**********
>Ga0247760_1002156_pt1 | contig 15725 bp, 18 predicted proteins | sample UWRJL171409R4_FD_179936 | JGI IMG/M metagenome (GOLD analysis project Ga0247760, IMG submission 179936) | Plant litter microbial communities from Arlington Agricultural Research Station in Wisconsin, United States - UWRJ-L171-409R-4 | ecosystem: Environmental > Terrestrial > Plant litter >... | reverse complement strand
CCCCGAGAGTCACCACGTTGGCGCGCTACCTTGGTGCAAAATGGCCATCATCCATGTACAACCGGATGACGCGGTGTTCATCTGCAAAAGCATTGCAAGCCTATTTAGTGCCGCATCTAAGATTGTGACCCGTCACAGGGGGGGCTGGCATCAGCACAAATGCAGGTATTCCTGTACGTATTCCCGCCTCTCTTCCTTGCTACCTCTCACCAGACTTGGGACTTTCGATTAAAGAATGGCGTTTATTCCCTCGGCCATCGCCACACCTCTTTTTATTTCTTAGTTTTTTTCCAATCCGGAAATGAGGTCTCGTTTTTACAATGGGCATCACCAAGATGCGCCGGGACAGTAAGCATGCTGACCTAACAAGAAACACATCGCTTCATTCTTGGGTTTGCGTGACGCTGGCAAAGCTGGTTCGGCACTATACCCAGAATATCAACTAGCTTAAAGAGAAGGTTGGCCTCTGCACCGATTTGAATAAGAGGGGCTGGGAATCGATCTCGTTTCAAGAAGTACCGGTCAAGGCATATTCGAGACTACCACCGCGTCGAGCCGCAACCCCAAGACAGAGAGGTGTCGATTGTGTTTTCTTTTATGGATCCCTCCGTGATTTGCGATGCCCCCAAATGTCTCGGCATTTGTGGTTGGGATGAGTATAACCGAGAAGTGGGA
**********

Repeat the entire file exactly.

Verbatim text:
>Ga0247760_1002156_pt1 | contig 15725 bp, 18 predicted proteins | sample UWRJL171409R4_FD_179936 | JGI IMG/M metagenome (GOLD analysis project Ga0247760, IMG submission 179936) | Plant litter microbial communities from Arlington Agricultural Research Station in Wisconsin, United States - UWRJ-L171-409R-4 | ecosystem: Environmental > Terrestrial > Plant litter >... | reverse complement strand
CCCCGAGAGTCACCACGTTGGCGCGCTACCTTGGTGCAAAATGGCCATCATCCATGTACAACCGGATGACGCGGTGTTCATCTGCAAAAGCATTGCAAGCCTATTTAGTGCCGCATCTAAGATTGTGACCCGTCACAGGGGGGGCTGGCATCAGCACAAATGCAGGTATTCCTGTACGTATTCCCGCCTCTCTTCCTTGCTACCTCTCACCAGACTTGGGACTTTCGATTAAAGAATGGCGTTTATTCCCTCGGCCATCGCCACACCTCTTTTTATTTCTTAGTTTTTTTCCAATCCGGAAATGAGGTCTCGTTTTTACAATGGGCATCACCAAGATGCGCCGGGACAGTAAGCATGCTGACCTAACAAGAAACACATCGCTTCATTCTTGGGTTTGCGTGACGCTGGCAAAGCTGGTTCGGCACTATACCCAGAATATCAACTAGCTTAAAGAGAAGGTTGGCCTCTGCACCGATTTGAATAAGAGGGGCTGGGAATCGATCTCGTTTCAAGAAGTACCGGTCAAGGCATATTCGAGACTACCACCGCGTCGAGCCGCAACCCCAAGACAGAGAGGTGTCGATTGTGTTTTCTTTTATGGATCCCTCCGTGATTTGCGATGCCCCCAAATGTCTCGGCATTTGTGGTTGGGATGAGTATAACCGAGAAGTGGGA